Mobile commerce & Mobile marketing #ecomchat – Key points
This week’s #ecomchat was on mobile commerce and mobile marketing. There are many reasons why this is a topic of hot debate and relevance to e-commerce teams, so let’s distill this into a few key points:
- There is a proliferation of mobile devices (smartphones, tablets etc)
- Many people now regularly use more than one device for communication.
- People use mobile devices on the move to access content & offers.
- Mobile connectivity enables companies to stay in touch with customers outside of traditional communication windows (e.g. on the commute to and from work).
- In B2B senior decision makers often cite their mobile as the key communication tool.
The biggest challenge for e-commerce teams is to understand how their customers want to interact with their company via mobile channels. Understanding customer demand and then translating this into a technology & marketing solution is a complex task. The aim of our chat was to share opinions on how to do this.
Summary of mobile commerce #ecomchat comments>/h2>
Below is a summary of the key discussion points and links to related/interesting content on mobile commerce. You can find a full digest of the chat session here.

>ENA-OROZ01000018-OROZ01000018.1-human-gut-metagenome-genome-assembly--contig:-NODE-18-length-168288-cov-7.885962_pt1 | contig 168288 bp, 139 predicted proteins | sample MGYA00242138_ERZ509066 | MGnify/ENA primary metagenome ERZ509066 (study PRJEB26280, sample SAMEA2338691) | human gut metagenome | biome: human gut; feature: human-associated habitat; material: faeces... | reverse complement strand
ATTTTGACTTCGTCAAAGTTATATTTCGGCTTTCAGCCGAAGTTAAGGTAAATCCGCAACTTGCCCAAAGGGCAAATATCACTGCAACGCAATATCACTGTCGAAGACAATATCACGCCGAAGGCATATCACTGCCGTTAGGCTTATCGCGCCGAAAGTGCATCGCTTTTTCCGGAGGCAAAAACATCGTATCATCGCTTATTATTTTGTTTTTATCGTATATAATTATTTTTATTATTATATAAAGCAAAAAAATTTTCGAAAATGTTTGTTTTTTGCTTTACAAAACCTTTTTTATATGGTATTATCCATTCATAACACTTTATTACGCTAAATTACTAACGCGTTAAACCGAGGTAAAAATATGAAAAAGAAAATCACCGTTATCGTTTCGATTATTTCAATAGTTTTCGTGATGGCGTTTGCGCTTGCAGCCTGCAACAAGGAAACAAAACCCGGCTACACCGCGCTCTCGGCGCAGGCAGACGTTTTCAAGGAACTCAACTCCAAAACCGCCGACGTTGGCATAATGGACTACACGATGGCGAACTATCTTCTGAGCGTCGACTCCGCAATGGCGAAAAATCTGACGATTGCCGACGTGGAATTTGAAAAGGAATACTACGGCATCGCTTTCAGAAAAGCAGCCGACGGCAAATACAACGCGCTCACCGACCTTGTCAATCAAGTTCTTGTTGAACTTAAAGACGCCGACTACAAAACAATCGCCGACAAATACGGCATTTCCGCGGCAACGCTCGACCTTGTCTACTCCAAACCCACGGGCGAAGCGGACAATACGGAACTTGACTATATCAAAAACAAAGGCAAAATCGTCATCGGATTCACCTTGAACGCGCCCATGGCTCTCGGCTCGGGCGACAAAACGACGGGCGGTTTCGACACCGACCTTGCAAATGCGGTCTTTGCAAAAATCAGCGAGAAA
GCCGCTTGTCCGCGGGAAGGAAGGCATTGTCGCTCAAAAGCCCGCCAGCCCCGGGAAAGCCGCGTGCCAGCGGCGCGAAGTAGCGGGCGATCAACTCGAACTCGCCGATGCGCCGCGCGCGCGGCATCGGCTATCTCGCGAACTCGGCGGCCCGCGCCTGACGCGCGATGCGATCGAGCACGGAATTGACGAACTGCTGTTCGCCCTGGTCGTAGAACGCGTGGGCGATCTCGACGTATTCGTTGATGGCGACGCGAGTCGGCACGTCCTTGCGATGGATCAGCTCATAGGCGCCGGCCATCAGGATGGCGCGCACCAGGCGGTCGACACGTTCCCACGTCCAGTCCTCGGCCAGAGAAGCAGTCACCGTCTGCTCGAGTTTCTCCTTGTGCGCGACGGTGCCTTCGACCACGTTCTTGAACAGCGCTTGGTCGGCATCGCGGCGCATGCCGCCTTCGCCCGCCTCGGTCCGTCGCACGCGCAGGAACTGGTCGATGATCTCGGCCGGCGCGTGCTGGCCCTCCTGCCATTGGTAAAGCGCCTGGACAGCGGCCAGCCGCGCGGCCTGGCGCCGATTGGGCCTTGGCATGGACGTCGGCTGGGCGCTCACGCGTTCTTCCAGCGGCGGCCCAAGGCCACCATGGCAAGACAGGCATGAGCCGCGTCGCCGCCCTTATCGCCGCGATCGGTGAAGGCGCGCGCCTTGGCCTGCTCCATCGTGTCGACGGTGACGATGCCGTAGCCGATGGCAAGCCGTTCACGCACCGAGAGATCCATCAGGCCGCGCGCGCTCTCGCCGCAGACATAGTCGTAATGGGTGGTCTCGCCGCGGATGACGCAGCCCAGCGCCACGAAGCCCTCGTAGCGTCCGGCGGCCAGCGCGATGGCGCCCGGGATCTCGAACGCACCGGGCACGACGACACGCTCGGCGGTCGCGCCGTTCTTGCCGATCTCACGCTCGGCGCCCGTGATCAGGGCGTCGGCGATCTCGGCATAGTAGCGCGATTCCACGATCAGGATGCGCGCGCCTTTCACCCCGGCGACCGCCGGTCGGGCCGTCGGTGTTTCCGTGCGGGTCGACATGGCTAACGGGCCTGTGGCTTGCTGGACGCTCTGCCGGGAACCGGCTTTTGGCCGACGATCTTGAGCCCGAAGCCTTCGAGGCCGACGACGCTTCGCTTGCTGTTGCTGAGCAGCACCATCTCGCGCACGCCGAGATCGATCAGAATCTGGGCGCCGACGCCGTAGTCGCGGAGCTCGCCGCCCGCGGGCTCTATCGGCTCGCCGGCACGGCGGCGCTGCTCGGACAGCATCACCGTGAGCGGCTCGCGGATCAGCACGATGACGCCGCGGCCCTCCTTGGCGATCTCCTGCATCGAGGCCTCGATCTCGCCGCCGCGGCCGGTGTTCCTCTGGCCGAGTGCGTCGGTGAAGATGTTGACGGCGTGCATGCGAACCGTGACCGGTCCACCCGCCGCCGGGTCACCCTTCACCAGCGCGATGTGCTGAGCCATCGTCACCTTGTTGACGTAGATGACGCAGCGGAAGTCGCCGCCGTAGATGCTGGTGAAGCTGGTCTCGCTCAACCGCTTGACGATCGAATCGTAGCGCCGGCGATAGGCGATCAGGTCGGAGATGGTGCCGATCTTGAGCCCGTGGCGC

Question 1 – Responsive vs Separate Sites vs One-Size-Fits-All for ecommerce – what do you think are the pros & cons of each?
- General consensus that mobile sites usually need cut down features to suit device limitations (proposed by @CraigWSoftcat). The examples given for retail by @willdymott were product zoom and 360° rotation.
- However, responsive design is considered beneficial in order to make sure the desktop site is at least accessible (suggested by @StokedSEO), instead of forcing mobile browers into awkward scrolling.
- It’s also important that businesses understand the implications of each option. For example, @DanielMColeman suggested that a separate mobile site suffers from DNS latency during the redirect process and attracts additional costs for maintenance and support.
- Mobile sites are considered worthwhile if they offer a truly optimised mobile experience, not just a mobile version of desktop content and features.
- Often the user journey gets ignored at the expense of ‘having a mobile site’ – for example, deep links get sent out via social marketing, but redirect rules mean people are redirected to an untargeted mobile homepage.
- A good point was made by @StokedSEO regarding giving customers the choice – don’t assume that a mobile visitor wants the mobile site, give them the choice. This can be done either via sniffer code inserting an overlay, or having a prominent ‘Visit the desktop site’ on the mobile site, visible on all pages (as suggested by @danbarker).
- Key tip – don’t assume that all mobile device users should be directed to a mobile website. @danbarker pointed out that sometimes desktop sites outperform mobile sites for mobile visitors. Most likely down to a poorly structured mobile site but it’s important to use analytics to learn what is happening – don’t send people to a mobile site that isn’t ready!